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Housing Market: Century 21 realtor board with a for-sale
Inquiries about real estate in Canada have spiked during election season.
Roberto Machado Noa—LightRocket via Getty Images

Planning to move to Canada if the outcome of Tuesday's presidential election tilts against your favor? Some people are already ahead of you.

Queries from Americans mulling a move to the Great White North -- as well as some expats living in Canada who are concerned enough to think about relocating home -- have spiked by 20%, one Canadian broker told the Detroit Free Press.

"They’re just coming over. 'We’re looking to move over this way.'....People are actively looking for properties on this side of the border," broker Gabe Velente said.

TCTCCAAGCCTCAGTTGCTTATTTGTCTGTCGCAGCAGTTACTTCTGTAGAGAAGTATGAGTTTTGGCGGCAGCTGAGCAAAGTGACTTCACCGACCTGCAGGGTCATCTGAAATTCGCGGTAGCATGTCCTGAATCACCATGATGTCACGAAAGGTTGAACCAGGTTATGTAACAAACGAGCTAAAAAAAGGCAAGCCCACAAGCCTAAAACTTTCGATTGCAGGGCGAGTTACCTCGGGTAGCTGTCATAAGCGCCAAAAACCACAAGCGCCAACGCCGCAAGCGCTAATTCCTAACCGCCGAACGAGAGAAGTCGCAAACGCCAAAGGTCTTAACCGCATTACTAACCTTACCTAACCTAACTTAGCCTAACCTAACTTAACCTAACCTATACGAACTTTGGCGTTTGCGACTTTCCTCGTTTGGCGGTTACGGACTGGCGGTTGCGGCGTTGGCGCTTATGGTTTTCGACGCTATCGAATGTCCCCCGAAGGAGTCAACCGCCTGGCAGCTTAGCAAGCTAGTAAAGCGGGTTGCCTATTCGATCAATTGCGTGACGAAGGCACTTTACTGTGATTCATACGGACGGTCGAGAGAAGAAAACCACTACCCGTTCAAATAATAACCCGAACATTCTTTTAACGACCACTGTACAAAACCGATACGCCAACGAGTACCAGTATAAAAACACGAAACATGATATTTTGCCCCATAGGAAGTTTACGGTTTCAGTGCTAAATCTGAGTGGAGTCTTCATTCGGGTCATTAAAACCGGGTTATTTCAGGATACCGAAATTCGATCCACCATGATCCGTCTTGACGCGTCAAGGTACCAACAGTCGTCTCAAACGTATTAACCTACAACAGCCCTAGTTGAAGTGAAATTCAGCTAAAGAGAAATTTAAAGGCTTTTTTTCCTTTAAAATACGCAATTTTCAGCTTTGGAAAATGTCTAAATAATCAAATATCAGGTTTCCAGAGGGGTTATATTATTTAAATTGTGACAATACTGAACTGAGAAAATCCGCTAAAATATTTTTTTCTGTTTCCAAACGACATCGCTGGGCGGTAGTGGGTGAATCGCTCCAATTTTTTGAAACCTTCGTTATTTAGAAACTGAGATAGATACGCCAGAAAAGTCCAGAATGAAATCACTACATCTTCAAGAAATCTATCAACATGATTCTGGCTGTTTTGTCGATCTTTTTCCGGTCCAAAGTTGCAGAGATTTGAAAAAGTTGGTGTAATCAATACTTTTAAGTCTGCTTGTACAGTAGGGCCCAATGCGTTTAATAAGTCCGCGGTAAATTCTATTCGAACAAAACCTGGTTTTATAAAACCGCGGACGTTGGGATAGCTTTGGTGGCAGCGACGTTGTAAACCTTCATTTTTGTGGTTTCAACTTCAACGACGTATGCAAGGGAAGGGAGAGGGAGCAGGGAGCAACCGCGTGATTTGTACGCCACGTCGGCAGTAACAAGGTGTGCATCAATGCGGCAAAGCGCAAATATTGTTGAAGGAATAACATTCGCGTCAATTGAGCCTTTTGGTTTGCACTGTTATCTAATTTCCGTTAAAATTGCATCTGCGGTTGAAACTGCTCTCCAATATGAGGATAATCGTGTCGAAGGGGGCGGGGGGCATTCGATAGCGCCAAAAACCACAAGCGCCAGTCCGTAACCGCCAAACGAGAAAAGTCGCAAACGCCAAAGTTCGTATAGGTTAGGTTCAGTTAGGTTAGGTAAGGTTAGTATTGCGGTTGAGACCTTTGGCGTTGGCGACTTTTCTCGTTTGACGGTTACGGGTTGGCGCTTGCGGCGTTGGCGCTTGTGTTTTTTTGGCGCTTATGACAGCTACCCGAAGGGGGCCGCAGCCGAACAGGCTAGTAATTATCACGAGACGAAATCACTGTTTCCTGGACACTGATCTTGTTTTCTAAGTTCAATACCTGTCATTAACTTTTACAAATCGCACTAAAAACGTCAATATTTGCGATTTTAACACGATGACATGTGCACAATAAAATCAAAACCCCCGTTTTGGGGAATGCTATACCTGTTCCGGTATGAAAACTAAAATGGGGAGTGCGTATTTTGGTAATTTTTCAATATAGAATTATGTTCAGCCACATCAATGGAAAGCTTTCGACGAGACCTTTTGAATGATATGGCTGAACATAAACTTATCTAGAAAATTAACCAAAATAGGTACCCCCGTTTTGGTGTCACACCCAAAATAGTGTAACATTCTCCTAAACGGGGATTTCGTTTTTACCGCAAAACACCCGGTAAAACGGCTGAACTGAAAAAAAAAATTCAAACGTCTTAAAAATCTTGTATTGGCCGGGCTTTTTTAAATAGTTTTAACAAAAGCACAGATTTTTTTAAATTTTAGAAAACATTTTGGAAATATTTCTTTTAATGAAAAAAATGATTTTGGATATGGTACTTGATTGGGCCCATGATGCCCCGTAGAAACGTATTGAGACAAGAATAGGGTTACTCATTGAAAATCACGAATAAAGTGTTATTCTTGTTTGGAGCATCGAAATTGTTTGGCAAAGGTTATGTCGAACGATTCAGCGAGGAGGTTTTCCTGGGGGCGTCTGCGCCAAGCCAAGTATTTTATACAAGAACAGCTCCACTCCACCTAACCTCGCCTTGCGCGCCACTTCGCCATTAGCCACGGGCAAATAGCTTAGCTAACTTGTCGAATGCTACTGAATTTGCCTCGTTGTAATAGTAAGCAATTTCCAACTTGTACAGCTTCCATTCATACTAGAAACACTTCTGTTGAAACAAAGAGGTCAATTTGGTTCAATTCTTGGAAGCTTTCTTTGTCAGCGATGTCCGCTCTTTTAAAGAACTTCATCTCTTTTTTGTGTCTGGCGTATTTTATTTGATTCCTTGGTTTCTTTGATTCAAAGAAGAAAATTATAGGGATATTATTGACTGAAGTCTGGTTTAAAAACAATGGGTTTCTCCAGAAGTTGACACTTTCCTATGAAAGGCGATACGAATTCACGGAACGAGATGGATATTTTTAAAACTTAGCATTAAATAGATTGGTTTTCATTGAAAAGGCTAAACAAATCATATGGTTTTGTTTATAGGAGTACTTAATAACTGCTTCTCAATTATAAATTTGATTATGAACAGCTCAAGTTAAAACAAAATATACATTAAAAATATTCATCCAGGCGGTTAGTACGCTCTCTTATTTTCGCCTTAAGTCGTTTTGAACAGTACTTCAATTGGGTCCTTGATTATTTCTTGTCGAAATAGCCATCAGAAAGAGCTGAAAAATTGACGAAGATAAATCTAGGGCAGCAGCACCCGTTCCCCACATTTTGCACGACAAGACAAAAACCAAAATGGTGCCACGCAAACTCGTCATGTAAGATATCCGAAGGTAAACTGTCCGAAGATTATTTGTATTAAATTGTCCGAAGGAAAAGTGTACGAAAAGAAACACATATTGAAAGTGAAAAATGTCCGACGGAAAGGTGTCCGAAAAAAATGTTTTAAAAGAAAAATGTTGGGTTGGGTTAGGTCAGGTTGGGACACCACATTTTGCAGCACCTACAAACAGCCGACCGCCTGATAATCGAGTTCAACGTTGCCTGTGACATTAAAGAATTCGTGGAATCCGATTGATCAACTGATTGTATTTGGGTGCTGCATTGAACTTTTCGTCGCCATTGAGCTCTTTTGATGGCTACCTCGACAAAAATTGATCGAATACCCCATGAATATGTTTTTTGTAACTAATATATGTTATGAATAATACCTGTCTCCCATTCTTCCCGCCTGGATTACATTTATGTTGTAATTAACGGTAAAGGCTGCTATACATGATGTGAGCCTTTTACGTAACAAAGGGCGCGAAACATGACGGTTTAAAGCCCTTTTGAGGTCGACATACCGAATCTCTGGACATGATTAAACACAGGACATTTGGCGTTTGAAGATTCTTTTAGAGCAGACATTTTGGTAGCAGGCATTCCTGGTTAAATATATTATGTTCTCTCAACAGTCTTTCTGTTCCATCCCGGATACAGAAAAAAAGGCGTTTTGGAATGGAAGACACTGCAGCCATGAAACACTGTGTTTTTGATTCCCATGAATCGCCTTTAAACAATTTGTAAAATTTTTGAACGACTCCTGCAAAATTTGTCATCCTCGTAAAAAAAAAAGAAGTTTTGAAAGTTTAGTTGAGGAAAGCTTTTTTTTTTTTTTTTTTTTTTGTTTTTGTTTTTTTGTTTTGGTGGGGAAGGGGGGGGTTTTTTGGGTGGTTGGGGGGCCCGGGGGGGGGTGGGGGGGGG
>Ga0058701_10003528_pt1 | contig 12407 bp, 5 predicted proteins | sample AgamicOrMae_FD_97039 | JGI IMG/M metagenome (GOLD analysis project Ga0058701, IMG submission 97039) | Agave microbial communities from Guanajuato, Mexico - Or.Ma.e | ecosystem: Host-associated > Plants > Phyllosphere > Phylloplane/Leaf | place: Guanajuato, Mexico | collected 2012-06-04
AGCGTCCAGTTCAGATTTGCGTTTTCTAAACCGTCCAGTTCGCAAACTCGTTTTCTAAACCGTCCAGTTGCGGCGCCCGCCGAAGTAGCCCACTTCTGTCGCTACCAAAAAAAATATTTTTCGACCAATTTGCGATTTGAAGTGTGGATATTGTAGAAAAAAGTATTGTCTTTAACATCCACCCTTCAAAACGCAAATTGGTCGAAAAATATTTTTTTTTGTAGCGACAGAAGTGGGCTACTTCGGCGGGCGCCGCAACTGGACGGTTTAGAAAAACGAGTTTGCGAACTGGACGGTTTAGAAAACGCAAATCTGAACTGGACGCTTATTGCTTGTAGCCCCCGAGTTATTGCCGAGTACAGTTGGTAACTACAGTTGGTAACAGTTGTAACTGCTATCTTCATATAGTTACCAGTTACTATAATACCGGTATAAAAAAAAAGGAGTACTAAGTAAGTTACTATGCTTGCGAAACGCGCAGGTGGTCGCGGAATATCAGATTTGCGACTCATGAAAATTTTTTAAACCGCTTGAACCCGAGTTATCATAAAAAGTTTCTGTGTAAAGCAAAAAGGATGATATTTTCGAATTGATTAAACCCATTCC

Read More: 4 Financial Rules to Consider Before You Move Abroad

Officials on one Canadian island, Cape Breton, is actively trying to recruit Americans who want to flee a Clinton or Trump presidency. Their outreach project, cbiftrumpwins.com, is trying to bolster its population figures by marketing to Americans, and has even tried to help would-be expats find jobs.

After the start of caucus and primary season in March, Canada's federal immigration agency saw a spike in Internet traffic from American IP addresses. Search traffic for the site also spiked right before the Republican National Convention in June.

Read More: Should You Go to College in Canada?

Other websites are trying to ease your transition up north on a more personal level: MapleMatch.com, for example, is trying to introduce singles in the states to those in Canada. Before you tie the knot, however, it's worth noting that marrying a Canadian doesn't automatically grant you residency rights.

If Tuesday's results spur you to seriously consider a move abroad, here's how you can immigrate to Canada.